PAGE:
Aplanatic optics were invented over a century ago, motivated principally to achieve high-fidelity imaging in telescopes, microscopes and cameras. Aplanats are designed to completely eliminate the two leading orders of geometric aberration - spherical and comatic - and the simplest designs comprise two contours that can be reflective and/or refractive. Aplanats of high radiative efficiency can also approach the thermodynamic limit to flux concentration and light collimation - of particular value in nonimaging applications such as solar energy collection, light-emitting-diode collimation, and infrared technology. Recently, it was discovered that the original aplanatic mirrors and lenses cover only a small spot in a rich landscape of fundamental categories of optical devices, which opened a broad spectrum of powerful new designs. In this presentation we review these advances, and summarize the complete classification schemes that have now been elucidated for aplanats. They include examples of practical designs for achieving radiative transfer near the thermodynamic limit in flux concentration and irradiation applications, based on dual-mirror, dual-contour lens and lens-mirror combinations. The representative designs that are illustrated also include the most recent progress in Fresnel (faceted) aplanats, motivated by the quest for progressively more compact optical systems, as well as examples of hybrid designs – combining aplanats of different classifications for enhanced performance.
We identify fundamentally new classes of aplanatic lenses where the focus resides inside the lens. These new aplanatic designs comprise a primary contoured dielectric entry, and a secondary contoured profile that, in general, is mirrored, but also admit solutions satisfying total internal reflection. We show that these aplanatic lenses engender 8 basic, distinct design categories, of which 6 yield physically admissible solutions. Flux concentration for far-field small-angle sources such as the sun and, conversely, narrow-field collimation of wide-angle emitting light sources such as LEDs can approach the thermodynamic limit. Losses due to chromatic aberration are smaller than in conventional lenses of comparable f-number, primarily due to the focus being in the lens. By the same token, exit numerical aperture can be increased by a factor of n (the dielectric's refractive index) - and hence flux concentration can be increased by a factor of n2 - relative to common lenses where the focus resides outside the lens.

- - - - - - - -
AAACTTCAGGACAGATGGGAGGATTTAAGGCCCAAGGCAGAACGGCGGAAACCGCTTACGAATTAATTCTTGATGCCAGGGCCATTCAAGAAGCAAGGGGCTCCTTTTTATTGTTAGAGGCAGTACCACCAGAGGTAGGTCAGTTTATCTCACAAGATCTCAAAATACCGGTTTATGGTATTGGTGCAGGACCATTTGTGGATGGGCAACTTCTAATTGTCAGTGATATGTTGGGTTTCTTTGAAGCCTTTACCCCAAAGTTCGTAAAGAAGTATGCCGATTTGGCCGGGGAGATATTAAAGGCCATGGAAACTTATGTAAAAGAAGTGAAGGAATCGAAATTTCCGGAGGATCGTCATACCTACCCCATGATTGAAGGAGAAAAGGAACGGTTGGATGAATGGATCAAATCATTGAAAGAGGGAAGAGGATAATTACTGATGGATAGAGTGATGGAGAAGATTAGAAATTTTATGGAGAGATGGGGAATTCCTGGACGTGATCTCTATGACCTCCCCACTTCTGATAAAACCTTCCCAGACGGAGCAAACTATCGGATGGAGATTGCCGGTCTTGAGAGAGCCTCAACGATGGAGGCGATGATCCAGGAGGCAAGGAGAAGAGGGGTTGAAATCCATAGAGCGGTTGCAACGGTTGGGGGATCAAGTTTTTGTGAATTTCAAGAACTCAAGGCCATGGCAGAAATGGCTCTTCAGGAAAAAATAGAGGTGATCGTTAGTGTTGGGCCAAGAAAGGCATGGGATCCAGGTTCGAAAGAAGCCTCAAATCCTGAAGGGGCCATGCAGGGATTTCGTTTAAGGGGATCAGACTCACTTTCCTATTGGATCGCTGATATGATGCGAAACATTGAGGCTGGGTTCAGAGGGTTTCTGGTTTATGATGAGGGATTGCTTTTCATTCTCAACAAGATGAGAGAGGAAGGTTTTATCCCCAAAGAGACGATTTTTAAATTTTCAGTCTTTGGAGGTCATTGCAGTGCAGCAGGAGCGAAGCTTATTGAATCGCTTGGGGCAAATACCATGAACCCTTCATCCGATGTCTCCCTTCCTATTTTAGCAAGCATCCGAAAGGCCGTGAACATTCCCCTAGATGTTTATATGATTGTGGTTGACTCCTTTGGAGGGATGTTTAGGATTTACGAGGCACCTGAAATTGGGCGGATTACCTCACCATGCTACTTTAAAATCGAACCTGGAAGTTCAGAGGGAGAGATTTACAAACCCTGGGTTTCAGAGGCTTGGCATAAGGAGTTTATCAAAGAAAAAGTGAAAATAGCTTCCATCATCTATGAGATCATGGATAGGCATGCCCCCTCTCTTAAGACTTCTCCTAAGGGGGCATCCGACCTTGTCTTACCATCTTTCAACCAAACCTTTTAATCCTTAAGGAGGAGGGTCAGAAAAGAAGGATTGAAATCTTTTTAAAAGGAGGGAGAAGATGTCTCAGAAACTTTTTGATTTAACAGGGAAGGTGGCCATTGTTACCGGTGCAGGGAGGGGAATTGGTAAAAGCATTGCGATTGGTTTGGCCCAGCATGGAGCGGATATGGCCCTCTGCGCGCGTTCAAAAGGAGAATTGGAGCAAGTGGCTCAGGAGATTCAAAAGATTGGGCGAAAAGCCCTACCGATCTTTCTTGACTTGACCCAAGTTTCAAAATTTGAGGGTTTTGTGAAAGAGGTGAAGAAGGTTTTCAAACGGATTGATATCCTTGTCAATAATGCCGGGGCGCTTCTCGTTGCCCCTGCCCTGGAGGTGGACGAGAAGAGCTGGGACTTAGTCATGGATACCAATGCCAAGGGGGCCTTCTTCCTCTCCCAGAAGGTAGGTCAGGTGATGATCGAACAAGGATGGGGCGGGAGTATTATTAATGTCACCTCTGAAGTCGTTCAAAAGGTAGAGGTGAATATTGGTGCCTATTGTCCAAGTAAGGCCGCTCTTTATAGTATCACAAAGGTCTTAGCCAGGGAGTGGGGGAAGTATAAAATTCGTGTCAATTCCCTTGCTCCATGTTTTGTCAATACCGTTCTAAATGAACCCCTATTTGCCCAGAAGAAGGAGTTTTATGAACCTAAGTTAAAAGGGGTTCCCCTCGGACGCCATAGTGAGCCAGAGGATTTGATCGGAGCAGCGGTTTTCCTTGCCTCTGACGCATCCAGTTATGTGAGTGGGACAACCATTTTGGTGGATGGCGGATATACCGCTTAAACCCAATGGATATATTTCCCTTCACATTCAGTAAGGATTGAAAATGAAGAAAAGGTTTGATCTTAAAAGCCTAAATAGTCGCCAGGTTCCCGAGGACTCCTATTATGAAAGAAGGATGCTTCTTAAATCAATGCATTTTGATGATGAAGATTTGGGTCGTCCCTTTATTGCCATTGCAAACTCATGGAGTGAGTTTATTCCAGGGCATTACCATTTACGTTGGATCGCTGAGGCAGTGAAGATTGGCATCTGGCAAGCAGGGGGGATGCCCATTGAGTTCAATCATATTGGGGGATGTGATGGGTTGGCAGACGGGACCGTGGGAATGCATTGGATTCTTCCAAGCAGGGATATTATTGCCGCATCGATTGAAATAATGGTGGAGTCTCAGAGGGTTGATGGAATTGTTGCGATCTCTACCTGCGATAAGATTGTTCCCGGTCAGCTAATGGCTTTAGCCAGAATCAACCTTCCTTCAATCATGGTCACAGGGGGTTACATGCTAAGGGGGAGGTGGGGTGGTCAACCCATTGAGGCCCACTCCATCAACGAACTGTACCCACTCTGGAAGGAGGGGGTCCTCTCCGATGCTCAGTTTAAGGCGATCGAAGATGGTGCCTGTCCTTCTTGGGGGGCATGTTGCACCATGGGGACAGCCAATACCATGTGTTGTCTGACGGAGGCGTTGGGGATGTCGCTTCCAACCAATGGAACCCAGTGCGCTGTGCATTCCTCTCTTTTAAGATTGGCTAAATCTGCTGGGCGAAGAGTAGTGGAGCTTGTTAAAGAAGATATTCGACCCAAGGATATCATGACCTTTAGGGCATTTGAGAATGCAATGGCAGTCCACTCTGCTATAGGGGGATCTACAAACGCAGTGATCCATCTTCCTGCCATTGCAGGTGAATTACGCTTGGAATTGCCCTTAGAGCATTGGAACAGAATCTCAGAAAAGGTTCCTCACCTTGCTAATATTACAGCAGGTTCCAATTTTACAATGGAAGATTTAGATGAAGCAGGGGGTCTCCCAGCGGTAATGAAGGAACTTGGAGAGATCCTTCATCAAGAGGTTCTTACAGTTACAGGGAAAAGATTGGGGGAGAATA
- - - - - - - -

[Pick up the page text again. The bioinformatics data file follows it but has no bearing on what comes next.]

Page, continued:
We identify and evaluate a variety of efficient and feasible micro-optics for confining the radiative emission of solar cells. The key criteria used for assessing viable designs are (1) high optical efficiency for both the transmission of impinging solar beam radiation and the external recycling of isotropic cell luminescent emission; (2) liberal optical tolerance; (3) compactness; and (4) being amenable to fabrication from existing materials and manufacturing processes. Both imaging and nonimaging candidate designs are presented, and their superiority to previous proposals is quantified. The strategy of angular confinement for boosting cell open-circuit voltage—thereby enhancing conversion efficiency—is limited to cells where radiative recombination is the dominant carrier recombination pathway. Optical systems that restrict the angular range for emission of cell luminescence must, by reciprocity, commensurately restrict the angular range for the collection of solar radiation. This, in turn, mandates the introduction of concentrators, but not for the objective of delivering concentrated flux onto the cell. Rather, the optical system must project an acceptably uniform spatial distribution of solar flux onto the cell surface at a nominal averaged irradiance of 1 sun.
Solar rectifying antennas constitute a distinct solar power conversion paradigm where sunlight’s spatial coherence is a basic constraining factor. In this presentation, we derive the fundamental thermodynamic limit for coherence-limited blackbody (principally solar) power conversion. Our results represent a natural extension of the eponymous Landsberg limit, originally derived for converters that are not constrained by the radiation’s coherence, and are irradiated at maximum concentration (i.e., with a view factor of unity to the solar disk). We proceed by first expanding Landsberg’s results to arbitrary solar view factor (i.e., arbitrary concentration and/or angular confinement), and then demonstrate how the results are modified when the converter can only process coherent radiation. The results are independent of the specific power conversion mechanism, and hence are valid for diffraction-limited as well as quantum converters (and not just classical heat engines or in the geometric optics regime). The derived upper bounds bode favorably for the potential of rectifying antennas as potentially high-efficiency solar converters.